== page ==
blackbird online journal spring 2002 vol.1 no. 1
poetry gallery features

A joint venture of the Department of English at Virginia Commonwealth University and New Virginia Review, Inc.


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From Dana Gioia, Chairman, National Endowment for the Arts:

It is with deepest sorrow that I announce that Cliff Becker, Director of Literature at the National Endowment for the Arts, died on May 17, 2005, of a heart attack.

We are heartbroken by Cliff's sudden and untimely death. Our thoughts and prayers go out to his family. All of us at the NEA grieve with them at this great loss.

Cliff was an important part of the fabric and personality of the Arts Endowment. He was beloved by his colleagues. And he loved them. During his 13 years at the Endowment, he nurtured our Literature programs with an understanding of how literature can open the heart and mind to a new and greater understanding of the world. He was widely respected in the field for his regard not only for the written word, but also for those who write and those who read. He will be missed deeply.

Awards for Previous Blackbird Contributors

Lisa Russ Spaar (Vol. 2. No, 2) has selected The Garden Room by Joy Katz (Vol. 3, No. 1) as winner of the 2005 Tupelo Press Snowbound Series Chapbook Award. Ms. Katz will receive $1,000 and her book will be published in fall, 2006, and distributed nationally by Consortium Book Sales & Distribution.

Cecily Parks (Vol. 4, No. 1) has been awarded a chapbook fellowship from the Poetry Society of America. Li-Young Lee selected her manuscript, Cold Work.

Lily Tuck (Vol. 1, No. 1) received the 2004 National Book Award for The News from Paraguay (HarperCollins, 2004).

Beckian Fritz Goldberg (Vol. 1, No. 1) recently won the eighth annual FIELD Poetry Prize from Oberlin College Press.

Joshua Poteat (Vol. 2, No. 1) recently was awarded the Anhinga Press Poetry Prize for a first or second book for his first collection, Ornithologies. He also recently received the National Chapbook Fellowship from the Poetry Society of America (judged by Mary Oliver).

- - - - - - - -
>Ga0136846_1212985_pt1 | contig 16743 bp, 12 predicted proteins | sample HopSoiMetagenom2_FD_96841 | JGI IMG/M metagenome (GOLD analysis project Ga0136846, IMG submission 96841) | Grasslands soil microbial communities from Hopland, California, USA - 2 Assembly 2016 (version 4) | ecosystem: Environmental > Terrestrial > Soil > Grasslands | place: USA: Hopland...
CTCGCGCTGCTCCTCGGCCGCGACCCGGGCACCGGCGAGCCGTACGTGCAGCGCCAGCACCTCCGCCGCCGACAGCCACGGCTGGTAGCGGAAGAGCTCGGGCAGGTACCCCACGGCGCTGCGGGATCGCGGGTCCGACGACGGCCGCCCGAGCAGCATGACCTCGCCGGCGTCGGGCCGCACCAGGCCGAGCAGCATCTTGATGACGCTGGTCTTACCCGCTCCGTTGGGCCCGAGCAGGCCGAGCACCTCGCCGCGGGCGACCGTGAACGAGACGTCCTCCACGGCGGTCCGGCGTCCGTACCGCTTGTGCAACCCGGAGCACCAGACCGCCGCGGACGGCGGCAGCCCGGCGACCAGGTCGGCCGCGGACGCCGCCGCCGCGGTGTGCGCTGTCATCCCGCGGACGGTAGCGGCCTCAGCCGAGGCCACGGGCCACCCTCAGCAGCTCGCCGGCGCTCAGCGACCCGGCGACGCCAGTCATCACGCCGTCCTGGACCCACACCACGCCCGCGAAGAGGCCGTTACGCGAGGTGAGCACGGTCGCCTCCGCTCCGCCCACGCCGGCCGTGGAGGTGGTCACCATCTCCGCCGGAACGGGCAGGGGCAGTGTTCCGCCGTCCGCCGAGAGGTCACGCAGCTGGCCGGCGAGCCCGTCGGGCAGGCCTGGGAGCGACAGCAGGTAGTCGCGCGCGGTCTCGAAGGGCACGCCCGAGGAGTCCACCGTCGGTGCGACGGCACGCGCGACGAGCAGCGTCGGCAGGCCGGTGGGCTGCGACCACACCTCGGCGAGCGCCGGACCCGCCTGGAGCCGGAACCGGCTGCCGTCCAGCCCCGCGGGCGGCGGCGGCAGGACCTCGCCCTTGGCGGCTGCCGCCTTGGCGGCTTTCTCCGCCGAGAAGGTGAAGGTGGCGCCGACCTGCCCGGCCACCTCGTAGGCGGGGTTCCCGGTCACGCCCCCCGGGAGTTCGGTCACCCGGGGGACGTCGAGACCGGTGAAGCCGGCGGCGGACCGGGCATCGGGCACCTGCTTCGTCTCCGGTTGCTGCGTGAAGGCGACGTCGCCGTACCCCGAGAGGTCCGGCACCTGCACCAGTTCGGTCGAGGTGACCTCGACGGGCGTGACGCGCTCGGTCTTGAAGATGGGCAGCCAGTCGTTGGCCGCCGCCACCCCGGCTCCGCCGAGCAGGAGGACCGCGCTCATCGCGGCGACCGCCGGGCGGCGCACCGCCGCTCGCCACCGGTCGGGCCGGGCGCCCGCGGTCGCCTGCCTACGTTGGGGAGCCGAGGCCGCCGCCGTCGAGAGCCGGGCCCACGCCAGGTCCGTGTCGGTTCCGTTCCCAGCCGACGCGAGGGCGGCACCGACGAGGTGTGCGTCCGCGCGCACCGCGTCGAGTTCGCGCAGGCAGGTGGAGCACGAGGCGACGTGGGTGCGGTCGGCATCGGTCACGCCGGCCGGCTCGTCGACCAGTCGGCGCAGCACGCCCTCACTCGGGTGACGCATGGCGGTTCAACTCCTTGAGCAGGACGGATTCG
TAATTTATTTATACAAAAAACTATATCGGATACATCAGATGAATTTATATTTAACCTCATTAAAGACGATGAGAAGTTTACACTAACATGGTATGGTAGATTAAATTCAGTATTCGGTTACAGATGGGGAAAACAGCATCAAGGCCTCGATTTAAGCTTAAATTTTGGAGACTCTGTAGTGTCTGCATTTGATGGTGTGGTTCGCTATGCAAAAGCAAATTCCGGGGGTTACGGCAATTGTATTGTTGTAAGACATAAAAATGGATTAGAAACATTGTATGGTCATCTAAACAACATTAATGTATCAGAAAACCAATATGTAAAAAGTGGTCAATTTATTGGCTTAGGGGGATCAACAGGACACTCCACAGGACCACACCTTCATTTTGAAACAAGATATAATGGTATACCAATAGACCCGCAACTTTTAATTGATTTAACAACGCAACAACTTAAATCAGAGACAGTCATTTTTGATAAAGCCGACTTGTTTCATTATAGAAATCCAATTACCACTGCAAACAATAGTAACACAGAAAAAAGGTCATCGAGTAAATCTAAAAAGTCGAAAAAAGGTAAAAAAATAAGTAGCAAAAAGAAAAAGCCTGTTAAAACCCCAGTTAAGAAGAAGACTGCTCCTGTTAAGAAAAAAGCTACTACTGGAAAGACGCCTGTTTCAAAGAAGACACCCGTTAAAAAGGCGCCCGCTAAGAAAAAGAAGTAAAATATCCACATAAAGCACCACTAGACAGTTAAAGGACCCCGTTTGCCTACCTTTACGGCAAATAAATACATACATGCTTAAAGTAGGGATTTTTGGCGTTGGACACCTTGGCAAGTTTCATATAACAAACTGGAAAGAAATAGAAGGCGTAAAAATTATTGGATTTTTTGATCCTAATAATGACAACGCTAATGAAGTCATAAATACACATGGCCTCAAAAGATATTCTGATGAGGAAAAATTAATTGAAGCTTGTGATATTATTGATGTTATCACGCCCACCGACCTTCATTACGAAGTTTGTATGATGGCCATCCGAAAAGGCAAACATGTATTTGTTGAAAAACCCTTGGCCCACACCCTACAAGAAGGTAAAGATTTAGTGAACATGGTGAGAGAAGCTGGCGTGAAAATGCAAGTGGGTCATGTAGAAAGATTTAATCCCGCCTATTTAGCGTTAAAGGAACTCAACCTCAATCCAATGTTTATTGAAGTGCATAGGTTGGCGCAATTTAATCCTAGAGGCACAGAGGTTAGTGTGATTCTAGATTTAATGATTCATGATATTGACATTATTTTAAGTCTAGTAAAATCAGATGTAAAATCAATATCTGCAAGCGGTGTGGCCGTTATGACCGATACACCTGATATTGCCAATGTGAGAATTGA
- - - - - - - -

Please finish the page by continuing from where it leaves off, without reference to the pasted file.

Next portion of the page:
Recent Books by Previous Blackbird Contributors

Lie Awake Lake
(Oberlin College Press, 2005), by Beckian Fritz Goldberg (Vol. 1, No. 1)

Laws Of My Nature (Carnegie-Mellon University Press, 2005), by Margot Schilpp (Vol. 1, No. 2)

Whores on the Hill (Vintage, 2005), by Colleen Curran (Vol. 2, No. 2)


(Knopf, 2004), by Philip Levine (Vol. 1, No. 1; Vol. 3, No. 2)

A Home for Wayward Girls (winner of the 2004 New Issues Poetry Prize), by
   Kevin Boyle (Vol. 1, No. 2)

Lark Apprentice (New Issues Press, 2004), by Louise Mathias (Vol. 2, No. 2)

Loew's Triboro (New Directions Publishing, 2004), by John Allman (Vol. 2, No. 1)

The News from Paraguay (HarperCollins, 2004), by Lily Tuck (Vol. 1, No. 1)

Ordinary Mornings of a Coliseum (Copper Canyon, 2004), by Norman Dubie
   (Vol. 1, No. 2; Vol. 2, No. 1; Vol. 2, No. 2)

To the Green Man (Sarabande Books, 2004), by Mark Jarman (Vol. 1, No. 1;
   Vol. 1, No. 2)


Assignation at Vanishing Point
(Elixir Press, 2003), by Jane Satterfield (Vol. 1, No. 2)

Florida (TriQuarterly Books, 2003), by Christine Schutt (Vol. 1, No. 2)

Goldbeater's Skin (Center for Literary Publishing, 2003), by G. C. Waldrep
   (Vol. 2, No. 2)

Limbo, and Other Places I Have Lived (Perennial, 2003), by Lily Tuck (Vol. 1 No. 1)

Swoon (University of Chicago Press, 2003), by Victoria Redel (Vol. 1, No. 2)

Lives of Water (Carnegie Mellon University, 2003), by John Hoppenthaler
   (Vol. 1, No. 1)


(Arctos Press, 2002), by David St. John (Vol. 1, No. 1)


In the summer of 2003, Vicky Reich of Stanford University contacted Blackbird to ask our participation in beta testing of the LOCKSS Program. LOCKSS (short for Lots of Copies Keep Stuff Safe) is both a system and a software created to safeguard electronic publications. Supported by the Andrew W. Mellon Foundation, the National Science Foundation, and Sun Microsystems, the LOCKSS Program Team is building a distributed digital archive system for electronic journals and other important web documents. A consortium of participating libraries all over the world will manage their own storehouses for digital material by using the LOCKSS software, which not only preserves electronic journal content, but also constantly compares the copies in these digital "caches" for integrity.

Panelists from Harvard, Columbia, Stanford, the University of Chicago, and four other universities had gathered on the literary librarian team to select 50 titles based on "intellectual merit." The LOCKSS technical team further reviewed and narrowed this list based on "publisher technical competence." Blackbird was one of only two literary journals selected for inclusion.

Beta testing has now been concluded. On April 5, 2004, the LOCKSS Program released the first version production of the LOCKSS software.